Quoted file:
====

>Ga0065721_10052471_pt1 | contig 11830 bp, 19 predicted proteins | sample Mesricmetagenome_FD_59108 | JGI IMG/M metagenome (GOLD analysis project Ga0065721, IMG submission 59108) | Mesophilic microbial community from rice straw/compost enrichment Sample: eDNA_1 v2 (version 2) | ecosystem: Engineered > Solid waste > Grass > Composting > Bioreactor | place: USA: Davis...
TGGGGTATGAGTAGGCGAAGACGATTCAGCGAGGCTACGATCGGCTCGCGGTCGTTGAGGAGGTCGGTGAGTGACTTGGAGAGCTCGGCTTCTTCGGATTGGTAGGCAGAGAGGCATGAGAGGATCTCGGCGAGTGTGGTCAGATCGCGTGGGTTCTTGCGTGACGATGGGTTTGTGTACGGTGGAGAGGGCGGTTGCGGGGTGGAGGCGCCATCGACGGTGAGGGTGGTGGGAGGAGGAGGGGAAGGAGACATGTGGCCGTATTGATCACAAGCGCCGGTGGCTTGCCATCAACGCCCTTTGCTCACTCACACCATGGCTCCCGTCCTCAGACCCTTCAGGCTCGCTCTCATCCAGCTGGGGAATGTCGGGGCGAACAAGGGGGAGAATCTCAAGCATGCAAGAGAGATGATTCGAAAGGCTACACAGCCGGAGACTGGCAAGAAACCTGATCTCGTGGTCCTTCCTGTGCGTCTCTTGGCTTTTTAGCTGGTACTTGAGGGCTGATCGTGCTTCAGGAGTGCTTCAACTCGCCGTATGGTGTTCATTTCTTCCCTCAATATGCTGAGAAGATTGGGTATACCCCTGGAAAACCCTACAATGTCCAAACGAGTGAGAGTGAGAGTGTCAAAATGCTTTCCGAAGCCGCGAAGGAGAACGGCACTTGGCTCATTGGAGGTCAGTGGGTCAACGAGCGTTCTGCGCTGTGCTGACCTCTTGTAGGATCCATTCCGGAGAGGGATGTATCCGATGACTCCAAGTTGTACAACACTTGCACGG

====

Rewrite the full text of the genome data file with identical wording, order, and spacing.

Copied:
>Ga0065721_10052471_pt1 | contig 11830 bp, 19 predicted proteins | sample Mesricmetagenome_FD_59108 | JGI IMG/M metagenome (GOLD analysis project Ga0065721, IMG submission 59108) | Mesophilic microbial community from rice straw/compost enrichment Sample: eDNA_1 v2 (version 2) | ecosystem: Engineered > Solid waste > Grass > Composting > Bioreactor | place: USA: Davis...
TGGGGTATGAGTAGGCGAAGACGATTCAGCGAGGCTACGATCGGCTCGCGGTCGTTGAGGAGGTCGGTGAGTGACTTGGAGAGCTCGGCTTCTTCGGATTGGTAGGCAGAGAGGCATGAGAGGATCTCGGCGAGTGTGGTCAGATCGCGTGGGTTCTTGCGTGACGATGGGTTTGTGTACGGTGGAGAGGGCGGTTGCGGGGTGGAGGCGCCATCGACGGTGAGGGTGGTGGGAGGAGGAGGGGAAGGAGACATGTGGCCGTATTGATCACAAGCGCCGGTGGCTTGCCATCAACGCCCTTTGCTCACTCACACCATGGCTCCCGTCCTCAGACCCTTCAGGCTCGCTCTCATCCAGCTGGGGAATGTCGGGGCGAACAAGGGGGAGAATCTCAAGCATGCAAGAGAGATGATTCGAAAGGCTACACAGCCGGAGACTGGCAAGAAACCTGATCTCGTGGTCCTTCCTGTGCGTCTCTTGGCTTTTTAGCTGGTACTTGAGGGCTGATCGTGCTTCAGGAGTGCTTCAACTCGCCGTATGGTGTTCATTTCTTCCCTCAATATGCTGAGAAGATTGGGTATACCCCTGGAAAACCCTACAATGTCCAAACGAGTGAGAGTGAGAGTGTCAAAATGCTTTCCGAAGCCGCGAAGGAGAACGGCACTTGGCTCATTGGAGGTCAGTGGGTCAACGAGCGTTCTGCGCTGTGCTGACCTCTTGTAGGATCCATTCCGGAGAGGGATGTATCCGATGACTCCAAGTTGTACAACACTTGCACGG